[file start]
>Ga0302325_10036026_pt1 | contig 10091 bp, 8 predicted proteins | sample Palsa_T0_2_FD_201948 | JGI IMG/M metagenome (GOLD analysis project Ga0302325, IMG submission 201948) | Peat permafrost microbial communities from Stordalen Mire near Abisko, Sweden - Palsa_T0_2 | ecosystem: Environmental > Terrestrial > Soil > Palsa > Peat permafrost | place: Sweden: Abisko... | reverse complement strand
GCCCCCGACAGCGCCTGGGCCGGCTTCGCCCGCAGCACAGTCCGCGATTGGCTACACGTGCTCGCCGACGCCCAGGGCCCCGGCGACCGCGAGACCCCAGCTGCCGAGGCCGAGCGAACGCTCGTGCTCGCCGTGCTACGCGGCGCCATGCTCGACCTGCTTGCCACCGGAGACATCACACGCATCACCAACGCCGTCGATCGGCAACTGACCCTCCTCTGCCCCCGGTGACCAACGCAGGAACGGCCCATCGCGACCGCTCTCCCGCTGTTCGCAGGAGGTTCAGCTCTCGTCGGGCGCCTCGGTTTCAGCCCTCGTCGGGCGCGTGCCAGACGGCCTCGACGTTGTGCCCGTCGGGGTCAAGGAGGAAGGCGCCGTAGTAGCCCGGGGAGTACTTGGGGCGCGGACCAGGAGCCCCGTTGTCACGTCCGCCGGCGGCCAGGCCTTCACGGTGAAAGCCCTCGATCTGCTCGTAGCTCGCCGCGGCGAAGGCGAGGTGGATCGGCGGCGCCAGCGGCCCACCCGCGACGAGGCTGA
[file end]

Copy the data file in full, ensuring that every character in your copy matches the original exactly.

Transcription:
>Ga0302325_10036026_pt1 | contig 10091 bp, 8 predicted proteins | sample Palsa_T0_2_FD_201948 | JGI IMG/M metagenome (GOLD analysis project Ga0302325, IMG submission 201948) | Peat permafrost microbial communities from Stordalen Mire near Abisko, Sweden - Palsa_T0_2 | ecosystem: Environmental > Terrestrial > Soil > Palsa > Peat permafrost | place: Sweden: Abisko... | reverse complement strand
GCCCCCGACAGCGCCTGGGCCGGCTTCGCCCGCAGCACAGTCCGCGATTGGCTACACGTGCTCGCCGACGCCCAGGGCCCCGGCGACCGCGAGACCCCAGCTGCCGAGGCCGAGCGAACGCTCGTGCTCGCCGTGCTACGCGGCGCCATGCTCGACCTGCTTGCCACCGGAGACATCACACGCATCACCAACGCCGTCGATCGGCAACTGACCCTCCTCTGCCCCCGGTGACCAACGCAGGAACGGCCCATCGCGACCGCTCTCCCGCTGTTCGCAGGAGGTTCAGCTCTCGTCGGGCGCCTCGGTTTCAGCCCTCGTCGGGCGCGTGCCAGACGGCCTCGACGTTGTGCCCGTCGGGGTCAAGGAGGAAGGCGCCGTAGTAGCCCGGGGAGTACTTGGGGCGCGGACCAGGAGCCCCGTTGTCACGTCCGCCGGCGGCCAGGCCTTCACGGTGAAAGCCCTCGATCTGCTCGTAGCTCGCCGCGGCGAAGGCGAGGTGGATCGGCGGCGCCAGCGGCCCACCCGCGACGAGGCTGA